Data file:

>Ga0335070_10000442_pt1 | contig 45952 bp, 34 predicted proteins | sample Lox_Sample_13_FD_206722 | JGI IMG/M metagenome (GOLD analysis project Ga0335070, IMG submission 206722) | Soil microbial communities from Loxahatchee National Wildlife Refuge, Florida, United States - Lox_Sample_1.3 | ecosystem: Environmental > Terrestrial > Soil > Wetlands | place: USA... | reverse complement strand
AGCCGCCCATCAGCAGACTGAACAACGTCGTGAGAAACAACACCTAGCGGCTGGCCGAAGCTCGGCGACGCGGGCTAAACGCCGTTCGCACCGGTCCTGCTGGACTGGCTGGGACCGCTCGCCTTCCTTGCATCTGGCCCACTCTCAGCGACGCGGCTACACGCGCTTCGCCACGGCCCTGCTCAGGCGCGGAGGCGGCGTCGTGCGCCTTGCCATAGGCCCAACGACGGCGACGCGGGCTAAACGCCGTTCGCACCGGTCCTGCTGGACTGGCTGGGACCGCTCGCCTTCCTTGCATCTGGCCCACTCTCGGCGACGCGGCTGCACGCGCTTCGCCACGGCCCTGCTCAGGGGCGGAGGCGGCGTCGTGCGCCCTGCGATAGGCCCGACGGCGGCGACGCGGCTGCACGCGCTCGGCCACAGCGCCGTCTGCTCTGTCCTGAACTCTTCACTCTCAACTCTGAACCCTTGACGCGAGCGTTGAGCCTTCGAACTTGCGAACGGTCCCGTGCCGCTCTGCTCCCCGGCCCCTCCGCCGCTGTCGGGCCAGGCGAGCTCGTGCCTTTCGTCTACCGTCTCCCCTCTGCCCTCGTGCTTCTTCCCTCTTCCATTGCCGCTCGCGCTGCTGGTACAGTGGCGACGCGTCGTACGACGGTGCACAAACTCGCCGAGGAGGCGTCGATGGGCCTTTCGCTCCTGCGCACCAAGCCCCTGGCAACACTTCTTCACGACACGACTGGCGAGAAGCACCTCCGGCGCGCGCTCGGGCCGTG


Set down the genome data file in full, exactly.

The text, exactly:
>Ga0335070_10000442_pt1 | contig 45952 bp, 34 predicted proteins | sample Lox_Sample_13_FD_206722 | JGI IMG/M metagenome (GOLD analysis project Ga0335070, IMG submission 206722) | Soil microbial communities from Loxahatchee National Wildlife Refuge, Florida, United States - Lox_Sample_1.3 | ecosystem: Environmental > Terrestrial > Soil > Wetlands | place: USA... | reverse complement strand
AGCCGCCCATCAGCAGACTGAACAACGTCGTGAGAAACAACACCTAGCGGCTGGCCGAAGCTCGGCGACGCGGGCTAAACGCCGTTCGCACCGGTCCTGCTGGACTGGCTGGGACCGCTCGCCTTCCTTGCATCTGGCCCACTCTCAGCGACGCGGCTACACGCGCTTCGCCACGGCCCTGCTCAGGCGCGGAGGCGGCGTCGTGCGCCTTGCCATAGGCCCAACGACGGCGACGCGGGCTAAACGCCGTTCGCACCGGTCCTGCTGGACTGGCTGGGACCGCTCGCCTTCCTTGCATCTGGCCCACTCTCGGCGACGCGGCTGCACGCGCTTCGCCACGGCCCTGCTCAGGGGCGGAGGCGGCGTCGTGCGCCCTGCGATAGGCCCGACGGCGGCGACGCGGCTGCACGCGCTCGGCCACAGCGCCGTCTGCTCTGTCCTGAACTCTTCACTCTCAACTCTGAACCCTTGACGCGAGCGTTGAGCCTTCGAACTTGCGAACGGTCCCGTGCCGCTCTGCTCCCCGGCCCCTCCGCCGCTGTCGGGCCAGGCGAGCTCGTGCCTTTCGTCTACCGTCTCCCCTCTGCCCTCGTGCTTCTTCCCTCTTCCATTGCCGCTCGCGCTGCTGGTACAGTGGCGACGCGTCGTACGACGGTGCACAAACTCGCCGAGGAGGCGTCGATGGGCCTTTCGCTCCTGCGCACCAAGCCCCTGGCAACACTTCTTCACGACACGACTGGCGAGAAGCACCTCCGGCGCGCGCTCGGGCCGTG